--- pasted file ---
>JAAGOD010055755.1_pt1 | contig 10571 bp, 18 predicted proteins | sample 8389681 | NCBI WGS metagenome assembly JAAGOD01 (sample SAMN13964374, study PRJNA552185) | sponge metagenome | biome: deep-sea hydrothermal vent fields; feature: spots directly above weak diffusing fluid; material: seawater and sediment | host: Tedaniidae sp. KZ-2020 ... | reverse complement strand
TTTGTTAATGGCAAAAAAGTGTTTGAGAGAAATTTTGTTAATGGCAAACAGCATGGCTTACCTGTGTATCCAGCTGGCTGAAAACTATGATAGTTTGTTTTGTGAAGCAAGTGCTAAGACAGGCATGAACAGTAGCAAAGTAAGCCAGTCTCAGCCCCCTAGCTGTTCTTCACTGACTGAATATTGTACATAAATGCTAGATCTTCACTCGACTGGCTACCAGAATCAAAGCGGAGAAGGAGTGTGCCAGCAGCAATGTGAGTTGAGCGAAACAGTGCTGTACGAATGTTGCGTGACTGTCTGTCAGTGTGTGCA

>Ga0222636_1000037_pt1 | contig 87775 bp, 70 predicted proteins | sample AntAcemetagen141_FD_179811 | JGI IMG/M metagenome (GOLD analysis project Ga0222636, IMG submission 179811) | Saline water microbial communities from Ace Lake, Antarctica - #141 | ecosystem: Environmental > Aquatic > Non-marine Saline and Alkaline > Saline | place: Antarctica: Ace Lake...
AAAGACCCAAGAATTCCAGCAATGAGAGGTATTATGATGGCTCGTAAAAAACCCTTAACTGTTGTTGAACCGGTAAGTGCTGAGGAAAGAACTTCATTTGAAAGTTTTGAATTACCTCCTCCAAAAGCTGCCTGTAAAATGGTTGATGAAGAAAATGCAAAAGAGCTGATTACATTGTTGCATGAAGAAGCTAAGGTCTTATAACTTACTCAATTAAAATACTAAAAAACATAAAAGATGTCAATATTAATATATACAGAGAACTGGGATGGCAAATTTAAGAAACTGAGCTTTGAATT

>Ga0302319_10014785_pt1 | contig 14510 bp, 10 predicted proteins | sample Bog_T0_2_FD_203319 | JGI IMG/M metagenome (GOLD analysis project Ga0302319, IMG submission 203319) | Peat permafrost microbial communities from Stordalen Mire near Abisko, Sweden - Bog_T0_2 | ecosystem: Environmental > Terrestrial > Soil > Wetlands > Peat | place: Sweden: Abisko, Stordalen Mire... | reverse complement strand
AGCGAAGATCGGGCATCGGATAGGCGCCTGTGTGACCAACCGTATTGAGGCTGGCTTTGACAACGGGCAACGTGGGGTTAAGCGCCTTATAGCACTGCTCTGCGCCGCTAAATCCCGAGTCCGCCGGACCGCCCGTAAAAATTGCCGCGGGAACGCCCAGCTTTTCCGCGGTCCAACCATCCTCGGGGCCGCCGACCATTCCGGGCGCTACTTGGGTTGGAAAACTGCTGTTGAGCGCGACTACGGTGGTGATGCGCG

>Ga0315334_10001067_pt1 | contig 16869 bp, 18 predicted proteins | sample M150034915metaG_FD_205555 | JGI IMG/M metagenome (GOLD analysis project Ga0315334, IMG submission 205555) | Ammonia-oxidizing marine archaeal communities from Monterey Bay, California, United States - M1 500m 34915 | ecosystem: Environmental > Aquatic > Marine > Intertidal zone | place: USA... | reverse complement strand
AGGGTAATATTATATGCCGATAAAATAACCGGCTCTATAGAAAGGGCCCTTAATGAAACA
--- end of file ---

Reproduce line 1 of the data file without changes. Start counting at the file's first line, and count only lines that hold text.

>JAAGOD010055755.1_pt1 | contig 10571 bp, 18 predicted proteins | sample 8389681 | NCBI WGS metagenome assembly JAAGOD01 (sample SAMN13964374, study PRJNA552185) | sponge metagenome | biome: deep-sea hydrothermal vent fields; feature: spots directly above weak diffusing fluid; material: seawater and sediment | host: Tedaniidae sp. KZ-2020 ... | reverse complement strand